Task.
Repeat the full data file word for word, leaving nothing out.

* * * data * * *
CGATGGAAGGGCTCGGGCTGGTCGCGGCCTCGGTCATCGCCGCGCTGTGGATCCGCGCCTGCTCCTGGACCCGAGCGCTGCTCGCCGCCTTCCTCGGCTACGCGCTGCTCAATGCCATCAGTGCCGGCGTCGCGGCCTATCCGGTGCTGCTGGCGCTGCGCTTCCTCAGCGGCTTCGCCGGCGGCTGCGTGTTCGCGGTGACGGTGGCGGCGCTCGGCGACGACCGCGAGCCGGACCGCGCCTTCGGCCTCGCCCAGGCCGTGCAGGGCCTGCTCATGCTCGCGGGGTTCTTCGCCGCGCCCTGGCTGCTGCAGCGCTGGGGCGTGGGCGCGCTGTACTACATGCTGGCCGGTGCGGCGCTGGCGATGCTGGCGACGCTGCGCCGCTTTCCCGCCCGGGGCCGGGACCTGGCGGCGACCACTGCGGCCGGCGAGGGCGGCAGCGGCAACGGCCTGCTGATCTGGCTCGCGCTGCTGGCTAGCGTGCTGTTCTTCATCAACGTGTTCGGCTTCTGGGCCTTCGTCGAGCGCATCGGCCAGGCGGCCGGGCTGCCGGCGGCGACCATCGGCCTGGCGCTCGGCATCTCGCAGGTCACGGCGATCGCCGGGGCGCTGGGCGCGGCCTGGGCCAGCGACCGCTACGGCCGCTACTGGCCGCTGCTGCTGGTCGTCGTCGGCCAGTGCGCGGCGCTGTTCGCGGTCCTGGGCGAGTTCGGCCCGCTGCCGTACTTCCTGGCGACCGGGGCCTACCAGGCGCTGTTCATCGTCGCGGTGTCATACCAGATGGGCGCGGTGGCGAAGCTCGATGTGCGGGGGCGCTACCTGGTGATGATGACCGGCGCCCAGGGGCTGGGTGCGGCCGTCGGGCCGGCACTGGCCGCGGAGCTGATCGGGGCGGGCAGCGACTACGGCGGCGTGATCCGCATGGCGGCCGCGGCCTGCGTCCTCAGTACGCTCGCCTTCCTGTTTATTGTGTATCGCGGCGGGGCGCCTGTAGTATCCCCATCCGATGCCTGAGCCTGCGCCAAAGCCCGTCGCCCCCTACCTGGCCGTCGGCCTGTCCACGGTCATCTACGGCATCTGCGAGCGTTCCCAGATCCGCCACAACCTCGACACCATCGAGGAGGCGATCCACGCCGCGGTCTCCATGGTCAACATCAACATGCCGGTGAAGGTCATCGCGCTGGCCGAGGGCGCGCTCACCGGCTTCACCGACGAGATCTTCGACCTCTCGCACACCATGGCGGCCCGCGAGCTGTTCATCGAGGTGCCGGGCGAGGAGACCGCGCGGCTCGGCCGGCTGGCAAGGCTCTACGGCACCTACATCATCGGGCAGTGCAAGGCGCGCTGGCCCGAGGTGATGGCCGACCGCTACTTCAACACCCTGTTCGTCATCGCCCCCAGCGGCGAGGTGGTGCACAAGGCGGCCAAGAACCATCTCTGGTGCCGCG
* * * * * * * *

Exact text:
CGATGGAAGGGCTCGGGCTGGTCGCGGCCTCGGTCATCGCCGCGCTGTGGATCCGCGCCTGCTCCTGGACCCGAGCGCTGCTCGCCGCCTTCCTCGGCTACGCGCTGCTCAATGCCATCAGTGCCGGCGTCGCGGCCTATCCGGTGCTGCTGGCGCTGCGCTTCCTCAGCGGCTTCGCCGGCGGCTGCGTGTTCGCGGTGACGGTGGCGGCGCTCGGCGACGACCGCGAGCCGGACCGCGCCTTCGGCCTCGCCCAGGCCGTGCAGGGCCTGCTCATGCTCGCGGGGTTCTTCGCCGCGCCCTGGCTGCTGCAGCGCTGGGGCGTGGGCGCGCTGTACTACATGCTGGCCGGTGCGGCGCTGGCGATGCTGGCGACGCTGCGCCGCTTTCCCGCCCGGGGCCGGGACCTGGCGGCGACCACTGCGGCCGGCGAGGGCGGCAGCGGCAACGGCCTGCTGATCTGGCTCGCGCTGCTGGCTAGCGTGCTGTTCTTCATCAACGTGTTCGGCTTCTGGGCCTTCGTCGAGCGCATCGGCCAGGCGGCCGGGCTGCCGGCGGCGACCATCGGCCTGGCGCTCGGCATCTCGCAGGTCACGGCGATCGCCGGGGCGCTGGGCGCGGCCTGGGCCAGCGACCGCTACGGCCGCTACTGGCCGCTGCTGCTGGTCGTCGTCGGCCAGTGCGCGGCGCTGTTCGCGGTCCTGGGCGAGTTCGGCCCGCTGCCGTACTTCCTGGCGACCGGGGCCTACCAGGCGCTGTTCATCGTCGCGGTGTCATACCAGATGGGCGCGGTGGCGAAGCTCGATGTGCGGGGGCGCTACCTGGTGATGATGACCGGCGCCCAGGGGCTGGGTGCGGCCGTCGGGCCGGCACTGGCCGCGGAGCTGATCGGGGCGGGCAGCGACTACGGCGGCGTGATCCGCATGGCGGCCGCGGCCTGCGTCCTCAGTACGCTCGCCTTCCTGTTTATTGTGTATCGCGGCGGGGCGCCTGTAGTATCCCCATCCGATGCCTGAGCCTGCGCCAAAGCCCGTCGCCCCCTACCTGGCCGTCGGCCTGTCCACGGTCATCTACGGCATCTGCGAGCGTTCCCAGATCCGCCACAACCTCGACACCATCGAGGAGGCGATCCACGCCGCGGTCTCCATGGTCAACATCAACATGCCGGTGAAGGTCATCGCGCTGGCCGAGGGCGCGCTCACCGGCTTCACCGACGAGATCTTCGACCTCTCGCACACCATGGCGGCCCGCGAGCTGTTCATCGAGGTGCCGGGCGAGGAGACCGCGCGGCTCGGCCGGCTGGCAAGGCTCTACGGCACCTACATCATCGGGCAGTGCAAGGCGCGCTGGCCCGAGGTGATGGCCGACCGCTACTTCAACACCCTGTTCGTCATCGCCCCCAGCGGCGAGGTGGTGCACAAGGCGGCCAAGAACCATCTCTGGTGCCGCG